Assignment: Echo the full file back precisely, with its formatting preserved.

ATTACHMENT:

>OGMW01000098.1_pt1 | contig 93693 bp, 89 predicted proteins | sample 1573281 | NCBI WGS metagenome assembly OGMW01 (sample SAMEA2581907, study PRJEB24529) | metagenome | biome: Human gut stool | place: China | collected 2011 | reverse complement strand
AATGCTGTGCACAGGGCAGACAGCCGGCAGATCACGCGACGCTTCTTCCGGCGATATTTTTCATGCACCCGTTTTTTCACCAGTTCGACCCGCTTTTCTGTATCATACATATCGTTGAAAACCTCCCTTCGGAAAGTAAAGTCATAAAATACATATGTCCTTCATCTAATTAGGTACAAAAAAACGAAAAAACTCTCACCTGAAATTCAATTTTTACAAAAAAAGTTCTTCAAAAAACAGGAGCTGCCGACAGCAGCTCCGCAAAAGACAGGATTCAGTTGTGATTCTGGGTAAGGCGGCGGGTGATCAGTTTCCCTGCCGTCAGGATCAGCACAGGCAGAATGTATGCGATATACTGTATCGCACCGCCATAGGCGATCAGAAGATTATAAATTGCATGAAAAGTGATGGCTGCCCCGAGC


>OGMW01000098.1_pt1 | contig 93693 bp, 89 predicted proteins | sample 1573281 | NCBI WGS metagenome assembly OGMW01 (sample SAMEA2581907, study PRJEB24529) | metagenome | biome: Human gut stool | place: China | collected 2011 | reverse complement strand
AATGCTGTGCACAGGGCAGACAGCCGGCAGATCACGCGACGCTTCTTCCGGCGATATTTTTCATGCACCCGTTTTTTCACCAGTTCGACCCGCTTTTCTGTATCATACATATCGTTGAAAACCTCCCTTCGGAAAGTAAAGTCATAAAATACATATGTCCTTCATCTAATTAGGTACAAAAAAACGAAAAAACTCTCACCTGAAATTCAATTTTTACAAAAAAAGTTCTTCAAAAAACAGGAGCTGCCGACAGCAGCTCCGCAAAAGACAGGATTCAGTTGTGATTCTGGGTAAGGCGGCGGGTGATCAGTTTCCCTGCCGTCAGGATCAGCACAGGCAGAATGTATGCGATATACTGTATCGCACCGCCATAGGCGATCAGAAGATTATAAATTGCATGAAAAGTGATGGCTGCCCCGAGC